June 25, 2010

Consider the case of Hector Mann

Once sound entered the movies, silent films had been left to rot in vaults, had been destroyed by fires, had been carted away as trash, and hundreds of performances had disappeared forever. But all hope was not dead, the voice added. Old films occasionally turned up, and a number of remarkable discoveries had been made in recent years. Consider the case of Hector Mann, it said. Until 1981, only three of his films had been available anywhere in the world. Vestiges of the other nine were buried in an assortment of secondary materials -- press reports, contemporary reviews, production stills, synopses -- but the films themselves were presumed to be lost. Then, in December of that year, an anonymous package was delivered to the offices of the Cinematheque Francaise in Paris. Apparently mailed from somewhere in central Los Angeles, it contained a nearly pristine copy of Jumping Jacks, the seventh of Hector Mann's 12 films. At irregular intervals over the next three years, eight similar packages were sent to major film archives around the world: the Museum of Modern Art in New York, the British Film Institute in London, Eastman House in Rochester, the American Film Institute in Washington, the Pacific Film Archive in Berkeley, and again to the Cinematheque in Paris. By 1984, Hector Mann's entire output had been dispersed among these six organisations.

-- Paul Auster, from The Book of Illusions. Faber and Faber, 2002.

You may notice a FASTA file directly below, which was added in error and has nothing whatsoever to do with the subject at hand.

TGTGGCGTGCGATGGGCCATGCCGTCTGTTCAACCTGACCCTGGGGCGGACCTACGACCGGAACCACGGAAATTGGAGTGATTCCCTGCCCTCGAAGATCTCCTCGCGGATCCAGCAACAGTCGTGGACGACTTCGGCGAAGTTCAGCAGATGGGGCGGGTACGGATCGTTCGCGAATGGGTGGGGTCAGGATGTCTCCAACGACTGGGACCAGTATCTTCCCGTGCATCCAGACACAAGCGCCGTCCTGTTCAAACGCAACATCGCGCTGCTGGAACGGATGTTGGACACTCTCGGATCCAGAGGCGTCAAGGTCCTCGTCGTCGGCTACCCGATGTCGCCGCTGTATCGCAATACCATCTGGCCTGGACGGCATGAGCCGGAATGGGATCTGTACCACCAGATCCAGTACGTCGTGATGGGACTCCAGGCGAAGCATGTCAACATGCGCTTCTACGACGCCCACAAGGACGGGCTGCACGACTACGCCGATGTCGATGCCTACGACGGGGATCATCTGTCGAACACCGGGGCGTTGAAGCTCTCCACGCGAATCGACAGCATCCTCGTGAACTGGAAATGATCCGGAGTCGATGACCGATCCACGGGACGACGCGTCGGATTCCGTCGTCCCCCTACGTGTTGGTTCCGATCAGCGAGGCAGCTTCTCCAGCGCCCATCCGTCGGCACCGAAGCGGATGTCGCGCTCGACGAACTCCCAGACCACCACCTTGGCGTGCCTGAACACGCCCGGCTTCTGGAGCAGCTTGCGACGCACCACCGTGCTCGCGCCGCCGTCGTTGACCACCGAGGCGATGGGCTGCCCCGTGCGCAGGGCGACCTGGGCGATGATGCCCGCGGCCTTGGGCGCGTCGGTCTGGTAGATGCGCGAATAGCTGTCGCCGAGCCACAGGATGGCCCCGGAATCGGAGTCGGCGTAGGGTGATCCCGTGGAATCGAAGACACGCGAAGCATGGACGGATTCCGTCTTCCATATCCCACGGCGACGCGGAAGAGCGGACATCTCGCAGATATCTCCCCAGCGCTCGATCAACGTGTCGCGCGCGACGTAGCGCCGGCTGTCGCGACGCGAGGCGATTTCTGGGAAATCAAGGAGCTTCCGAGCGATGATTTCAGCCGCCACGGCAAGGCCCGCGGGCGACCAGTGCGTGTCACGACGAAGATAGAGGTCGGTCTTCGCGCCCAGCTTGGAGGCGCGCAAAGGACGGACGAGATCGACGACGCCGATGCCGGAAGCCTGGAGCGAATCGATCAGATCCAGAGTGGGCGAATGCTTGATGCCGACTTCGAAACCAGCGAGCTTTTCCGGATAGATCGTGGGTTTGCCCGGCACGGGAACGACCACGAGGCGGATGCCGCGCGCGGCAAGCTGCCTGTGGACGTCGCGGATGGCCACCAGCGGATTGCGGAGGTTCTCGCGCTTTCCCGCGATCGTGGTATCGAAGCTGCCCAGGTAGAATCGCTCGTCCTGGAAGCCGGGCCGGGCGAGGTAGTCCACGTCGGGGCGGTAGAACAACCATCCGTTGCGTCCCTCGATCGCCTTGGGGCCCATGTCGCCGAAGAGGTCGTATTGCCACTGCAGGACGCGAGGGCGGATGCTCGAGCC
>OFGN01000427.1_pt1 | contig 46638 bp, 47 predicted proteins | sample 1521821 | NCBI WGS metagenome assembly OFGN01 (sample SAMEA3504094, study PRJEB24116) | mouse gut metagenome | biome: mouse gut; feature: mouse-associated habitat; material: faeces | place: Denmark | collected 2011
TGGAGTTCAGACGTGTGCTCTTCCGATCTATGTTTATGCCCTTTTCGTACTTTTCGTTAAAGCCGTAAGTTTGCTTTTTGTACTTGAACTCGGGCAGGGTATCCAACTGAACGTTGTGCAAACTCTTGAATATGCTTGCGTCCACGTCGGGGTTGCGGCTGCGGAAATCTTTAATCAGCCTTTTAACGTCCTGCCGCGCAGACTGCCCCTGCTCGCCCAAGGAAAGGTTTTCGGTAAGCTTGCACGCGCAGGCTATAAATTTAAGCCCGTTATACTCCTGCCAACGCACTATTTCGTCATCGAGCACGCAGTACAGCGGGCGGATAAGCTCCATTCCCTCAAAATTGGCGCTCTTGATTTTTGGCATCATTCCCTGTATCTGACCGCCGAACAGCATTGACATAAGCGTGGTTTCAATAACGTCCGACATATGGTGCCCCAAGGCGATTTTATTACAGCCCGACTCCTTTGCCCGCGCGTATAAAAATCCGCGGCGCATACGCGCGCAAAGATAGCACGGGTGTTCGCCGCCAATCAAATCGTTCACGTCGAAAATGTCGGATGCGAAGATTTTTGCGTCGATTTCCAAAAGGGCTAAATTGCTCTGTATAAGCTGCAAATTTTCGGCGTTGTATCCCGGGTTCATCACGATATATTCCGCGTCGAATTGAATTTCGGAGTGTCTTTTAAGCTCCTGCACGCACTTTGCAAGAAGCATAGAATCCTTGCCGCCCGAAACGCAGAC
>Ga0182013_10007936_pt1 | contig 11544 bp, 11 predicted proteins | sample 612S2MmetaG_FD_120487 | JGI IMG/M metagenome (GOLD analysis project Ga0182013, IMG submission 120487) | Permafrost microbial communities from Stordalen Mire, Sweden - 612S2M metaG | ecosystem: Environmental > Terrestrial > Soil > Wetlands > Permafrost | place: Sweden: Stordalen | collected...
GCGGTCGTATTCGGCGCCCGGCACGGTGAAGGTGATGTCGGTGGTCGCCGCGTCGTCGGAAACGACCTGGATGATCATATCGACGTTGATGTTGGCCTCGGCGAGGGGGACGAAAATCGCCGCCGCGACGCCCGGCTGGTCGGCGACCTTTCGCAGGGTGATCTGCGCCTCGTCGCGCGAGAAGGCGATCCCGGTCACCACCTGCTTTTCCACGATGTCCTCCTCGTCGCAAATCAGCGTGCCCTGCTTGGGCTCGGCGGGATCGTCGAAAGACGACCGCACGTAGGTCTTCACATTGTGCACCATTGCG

STILL: From Upstream (1927), the formerly lost John Ford film -- one of 75 American silent films recently discovered in the New Zealand Film Archive. Auster on silent films: "It struck me that I was witnessing a dead art, a wholly defunct genre that would never be practiced again ... They were like poems, like the rendering of dreams, like some intricate choreography of the spirit, and because they were dead, they probably spoke to us more deeply than they had to the audiences of their time."

June 8, 2010

The endless noisy boredom

People sitting around, two people asleep in a lump or tripped out or they could be unnoticeably dead, the endless noisy boredom of the tour — tunnels and runways. Don DeLillo.

June 7, 2010

There must be a word for it

Writing about e-books in the paper the other weekend, I opened with: "There must be a word for it -- feeling nostalgia for things that have not even gone yet. Newspapers, CDs, movies that aren't in 3D. They're all still here but are talked about as though they have already disappeared or are close to extinction. Books are just the latest cultural artefact to go on the endangered species list."

Roger Ebert found a better way of expressing the same kind of feeling in the conclusion of his Cannes report:
Apart from the films themselves, a general cloud of gloom and doubt seemed to hang over the Croisette. The films that Cannes favors are hard to finance this year. Serious directors find themselves frustrated. Everything is falling apart. Manohla Dargis wrote of her complex feelings upon discovering that Cannes, even Cannes, seems ready to abandon film for video.
While the festival was underway, the announcement came that some studios want to release their big first-run films to On Demand TV within a month of their theatrical openings. This is bad news for theaters, bad news for what seeing a movie has traditionally meant, and bad news for adults, because that distribution pattern will lend itself to easily-promoted "high concept" trivia.
I've been to 35 festivals in Cannes. I'll tell you the truth. I doubt if there will even be a Cannes Film Festival in another 35 years. If there is, it will have little to do with the kinds of films and audiences we grew up treasuring. More and more, I'm feeling it's goodbye to all that.